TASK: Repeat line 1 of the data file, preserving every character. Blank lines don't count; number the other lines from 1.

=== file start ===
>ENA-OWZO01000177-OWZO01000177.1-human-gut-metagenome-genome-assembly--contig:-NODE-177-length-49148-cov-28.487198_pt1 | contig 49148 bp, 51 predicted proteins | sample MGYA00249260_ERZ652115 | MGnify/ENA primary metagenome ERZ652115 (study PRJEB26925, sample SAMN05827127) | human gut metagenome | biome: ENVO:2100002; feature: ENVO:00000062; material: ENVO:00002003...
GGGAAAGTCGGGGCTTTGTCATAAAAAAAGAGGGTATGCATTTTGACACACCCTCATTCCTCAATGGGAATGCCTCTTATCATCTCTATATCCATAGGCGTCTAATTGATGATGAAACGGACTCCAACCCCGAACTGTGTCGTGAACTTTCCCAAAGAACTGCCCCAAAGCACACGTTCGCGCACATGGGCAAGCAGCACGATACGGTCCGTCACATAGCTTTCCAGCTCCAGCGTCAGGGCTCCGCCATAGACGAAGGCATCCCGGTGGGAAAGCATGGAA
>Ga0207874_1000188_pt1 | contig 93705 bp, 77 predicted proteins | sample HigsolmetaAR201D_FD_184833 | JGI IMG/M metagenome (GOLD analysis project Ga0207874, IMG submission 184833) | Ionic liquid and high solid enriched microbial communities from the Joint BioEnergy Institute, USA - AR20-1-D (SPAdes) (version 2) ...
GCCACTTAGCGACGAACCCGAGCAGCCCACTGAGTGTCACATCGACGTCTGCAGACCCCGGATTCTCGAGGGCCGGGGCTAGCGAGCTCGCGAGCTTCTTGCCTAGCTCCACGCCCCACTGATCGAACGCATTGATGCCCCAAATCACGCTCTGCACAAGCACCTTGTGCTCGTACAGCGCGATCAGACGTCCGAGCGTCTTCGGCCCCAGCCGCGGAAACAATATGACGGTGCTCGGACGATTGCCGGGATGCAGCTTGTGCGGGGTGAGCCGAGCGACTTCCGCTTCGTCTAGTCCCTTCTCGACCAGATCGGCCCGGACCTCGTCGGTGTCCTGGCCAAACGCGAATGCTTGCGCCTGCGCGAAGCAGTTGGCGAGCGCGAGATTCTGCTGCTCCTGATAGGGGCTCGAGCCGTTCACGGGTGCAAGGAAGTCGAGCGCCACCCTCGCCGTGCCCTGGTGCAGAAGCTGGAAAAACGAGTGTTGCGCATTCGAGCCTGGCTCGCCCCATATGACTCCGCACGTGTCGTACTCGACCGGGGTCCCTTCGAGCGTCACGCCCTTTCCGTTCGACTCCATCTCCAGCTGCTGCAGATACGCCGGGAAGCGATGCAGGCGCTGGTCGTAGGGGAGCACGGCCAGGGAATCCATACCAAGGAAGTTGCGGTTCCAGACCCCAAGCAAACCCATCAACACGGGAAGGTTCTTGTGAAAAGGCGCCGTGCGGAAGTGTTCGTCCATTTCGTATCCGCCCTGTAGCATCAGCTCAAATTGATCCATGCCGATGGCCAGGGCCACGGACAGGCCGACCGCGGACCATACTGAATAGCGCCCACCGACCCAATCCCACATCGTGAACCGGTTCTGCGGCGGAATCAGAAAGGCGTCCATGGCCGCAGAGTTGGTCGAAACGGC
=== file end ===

>ENA-OWZO01000177-OWZO01000177.1-human-gut-metagenome-genome-assembly--contig:-NODE-177-length-49148-cov-28.487198_pt1 | contig 49148 bp, 51 predicted proteins | sample MGYA00249260_ERZ652115 | MGnify/ENA primary metagenome ERZ652115 (study PRJEB26925, sample SAMN05827127) | human gut metagenome | biome: ENVO:2100002; feature: ENVO:00000062; material: ENVO:00002003...